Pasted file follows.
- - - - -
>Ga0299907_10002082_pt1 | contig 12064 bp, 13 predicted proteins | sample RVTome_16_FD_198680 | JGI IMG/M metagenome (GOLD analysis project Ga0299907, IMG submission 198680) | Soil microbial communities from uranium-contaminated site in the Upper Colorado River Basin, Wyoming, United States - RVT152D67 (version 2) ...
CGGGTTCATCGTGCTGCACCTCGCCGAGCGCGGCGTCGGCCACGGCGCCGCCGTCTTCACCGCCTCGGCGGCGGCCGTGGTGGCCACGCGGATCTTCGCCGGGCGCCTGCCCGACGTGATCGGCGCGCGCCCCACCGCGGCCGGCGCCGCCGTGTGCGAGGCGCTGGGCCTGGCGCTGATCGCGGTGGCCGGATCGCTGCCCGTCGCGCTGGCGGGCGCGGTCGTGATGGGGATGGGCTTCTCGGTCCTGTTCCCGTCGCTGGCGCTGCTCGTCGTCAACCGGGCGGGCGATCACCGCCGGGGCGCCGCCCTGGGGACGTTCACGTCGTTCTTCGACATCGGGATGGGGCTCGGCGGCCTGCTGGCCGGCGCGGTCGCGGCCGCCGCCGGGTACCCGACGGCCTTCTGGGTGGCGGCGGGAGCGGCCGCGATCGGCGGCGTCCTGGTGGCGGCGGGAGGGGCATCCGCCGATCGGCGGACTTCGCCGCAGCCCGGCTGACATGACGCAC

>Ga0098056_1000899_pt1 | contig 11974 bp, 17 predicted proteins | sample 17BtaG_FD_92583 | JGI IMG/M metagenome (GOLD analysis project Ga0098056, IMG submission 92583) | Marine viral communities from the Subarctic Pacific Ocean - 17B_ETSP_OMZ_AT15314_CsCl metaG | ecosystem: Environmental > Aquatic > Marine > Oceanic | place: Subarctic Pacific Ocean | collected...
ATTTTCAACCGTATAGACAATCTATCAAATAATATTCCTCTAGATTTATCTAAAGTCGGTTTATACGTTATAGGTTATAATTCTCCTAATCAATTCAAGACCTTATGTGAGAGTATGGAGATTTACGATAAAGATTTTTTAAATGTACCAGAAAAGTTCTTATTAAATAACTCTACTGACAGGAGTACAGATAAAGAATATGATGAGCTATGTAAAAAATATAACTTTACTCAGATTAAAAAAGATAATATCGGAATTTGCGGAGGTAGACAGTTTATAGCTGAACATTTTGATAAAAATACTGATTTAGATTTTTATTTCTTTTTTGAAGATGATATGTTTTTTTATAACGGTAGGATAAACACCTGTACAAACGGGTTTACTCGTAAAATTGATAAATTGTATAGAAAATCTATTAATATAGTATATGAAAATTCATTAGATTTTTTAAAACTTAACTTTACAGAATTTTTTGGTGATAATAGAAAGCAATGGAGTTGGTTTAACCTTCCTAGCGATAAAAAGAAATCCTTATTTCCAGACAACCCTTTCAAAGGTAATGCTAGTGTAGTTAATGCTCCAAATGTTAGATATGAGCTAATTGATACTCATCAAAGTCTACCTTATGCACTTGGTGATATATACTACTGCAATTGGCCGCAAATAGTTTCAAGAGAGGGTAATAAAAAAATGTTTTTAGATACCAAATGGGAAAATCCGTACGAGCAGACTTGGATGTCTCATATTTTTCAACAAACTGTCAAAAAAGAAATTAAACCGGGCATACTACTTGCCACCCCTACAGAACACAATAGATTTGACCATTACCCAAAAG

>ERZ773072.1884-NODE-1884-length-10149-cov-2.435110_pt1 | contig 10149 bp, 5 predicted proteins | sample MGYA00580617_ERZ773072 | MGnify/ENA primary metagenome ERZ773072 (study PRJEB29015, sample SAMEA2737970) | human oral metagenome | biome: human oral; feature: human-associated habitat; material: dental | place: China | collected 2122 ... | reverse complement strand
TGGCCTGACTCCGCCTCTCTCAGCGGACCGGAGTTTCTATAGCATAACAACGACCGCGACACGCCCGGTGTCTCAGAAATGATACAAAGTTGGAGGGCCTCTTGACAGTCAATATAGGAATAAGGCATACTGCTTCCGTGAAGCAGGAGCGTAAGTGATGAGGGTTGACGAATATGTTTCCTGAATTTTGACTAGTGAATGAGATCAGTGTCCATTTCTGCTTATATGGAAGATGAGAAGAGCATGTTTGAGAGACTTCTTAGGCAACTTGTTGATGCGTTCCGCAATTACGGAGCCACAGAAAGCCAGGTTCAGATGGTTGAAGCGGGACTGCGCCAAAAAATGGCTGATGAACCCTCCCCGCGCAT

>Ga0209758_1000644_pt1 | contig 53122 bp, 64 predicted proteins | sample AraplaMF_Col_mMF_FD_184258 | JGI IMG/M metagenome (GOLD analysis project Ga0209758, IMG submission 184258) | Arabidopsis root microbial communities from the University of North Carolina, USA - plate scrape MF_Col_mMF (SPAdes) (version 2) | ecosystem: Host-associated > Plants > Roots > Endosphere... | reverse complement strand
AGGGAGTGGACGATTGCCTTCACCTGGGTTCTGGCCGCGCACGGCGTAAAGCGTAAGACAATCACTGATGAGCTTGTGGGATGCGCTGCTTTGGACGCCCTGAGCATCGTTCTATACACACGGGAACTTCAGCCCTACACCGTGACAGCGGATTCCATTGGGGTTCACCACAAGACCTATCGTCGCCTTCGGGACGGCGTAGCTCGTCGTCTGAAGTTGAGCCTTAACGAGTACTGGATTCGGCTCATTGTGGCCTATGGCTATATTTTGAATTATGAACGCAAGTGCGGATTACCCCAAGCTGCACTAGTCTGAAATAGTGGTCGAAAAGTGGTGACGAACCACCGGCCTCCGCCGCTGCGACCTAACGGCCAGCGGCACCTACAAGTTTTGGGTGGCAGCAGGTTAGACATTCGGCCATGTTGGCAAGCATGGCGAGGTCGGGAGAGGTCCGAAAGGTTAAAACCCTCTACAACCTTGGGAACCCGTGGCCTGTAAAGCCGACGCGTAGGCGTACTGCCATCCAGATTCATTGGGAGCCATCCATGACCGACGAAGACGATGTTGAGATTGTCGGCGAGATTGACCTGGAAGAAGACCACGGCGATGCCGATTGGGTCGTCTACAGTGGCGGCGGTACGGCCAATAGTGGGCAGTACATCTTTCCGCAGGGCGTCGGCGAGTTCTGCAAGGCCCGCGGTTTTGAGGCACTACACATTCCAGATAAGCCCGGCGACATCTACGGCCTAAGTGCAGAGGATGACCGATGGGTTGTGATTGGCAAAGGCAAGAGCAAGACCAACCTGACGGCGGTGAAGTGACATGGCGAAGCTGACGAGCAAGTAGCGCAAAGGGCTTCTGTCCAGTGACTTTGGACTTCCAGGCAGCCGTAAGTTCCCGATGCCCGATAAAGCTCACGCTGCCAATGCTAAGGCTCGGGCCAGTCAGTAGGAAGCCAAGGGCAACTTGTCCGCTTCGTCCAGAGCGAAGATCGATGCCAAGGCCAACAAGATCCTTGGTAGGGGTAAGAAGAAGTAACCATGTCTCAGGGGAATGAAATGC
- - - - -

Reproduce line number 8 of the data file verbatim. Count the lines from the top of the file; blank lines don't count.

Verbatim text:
AGGGAGTGGACGATTGCCTTCACCTGGGTTCTGGCCGCGCACGGCGTAAAGCGTAAGACAATCACTGATGAGCTTGTGGGATGCGCTGCTTTGGACGCCCTGAGCATCGTTCTATACACACGGGAACTTCAGCCCTACACCGTGACAGCGGATTCCATTGGGGTTCACCACAAGACCTATCGTCGCCTTCGGGACGGCGTAGCTCGTCGTCTGAAGTTGAGCCTTAACGAGTACTGGATTCGGCTCATTGTGGCCTATGGCTATATTTTGAATTATGAACGCAAGTGCGGATTACCCCAAGCTGCACTAGTCTGAAATAGTGGTCGAAAAGTGGTGACGAACCACCGGCCTCCGCCGCTGCGACCTAACGGCCAGCGGCACCTACAAGTTTTGGGTGGCAGCAGGTTAGACATTCGGCCATGTTGGCAAGCATGGCGAGGTCGGGAGAGGTCCGAAAGGTTAAAACCCTCTACAACCTTGGGAACCCGTGGCCTGTAAAGCCGACGCGTAGGCGTACTGCCATCCAGATTCATTGGGAGCCATCCATGACCGACGAAGACGATGTTGAGATTGTCGGCGAGATTGACCTGGAAGAAGACCACGGCGATGCCGATTGGGTCGTCTACAGTGGCGGCGGTACGGCCAATAGTGGGCAGTACATCTTTCCGCAGGGCGTCGGCGAGTTCTGCAAGGCCCGCGGTTTTGAGGCACTACACATTCCAGATAAGCCCGGCGACATCTACGGCCTAAGTGCAGAGGATGACCGATGGGTTGTGATTGGCAAAGGCAAGAGCAAGACCAACCTGACGGCGGTGAAGTGACATGGCGAAGCTGACGAGCAAGTAGCGCAAAGGGCTTCTGTCCAGTGACTTTGGACTTCCAGGCAGCCGTAAGTTCCCGATGCCCGATAAAGCTCACGCTGCCAATGCTAAGGCTCGGGCCAGTCAGTAGGAAGCCAAGGGCAACTTGTCCGCTTCGTCCAGAGCGAAGATCGATGCCAAGGCCAACAAGATCCTTGGTAGGGGTAAGAAGAAGTAACCATGTCTCAGGGGAATGAAATGC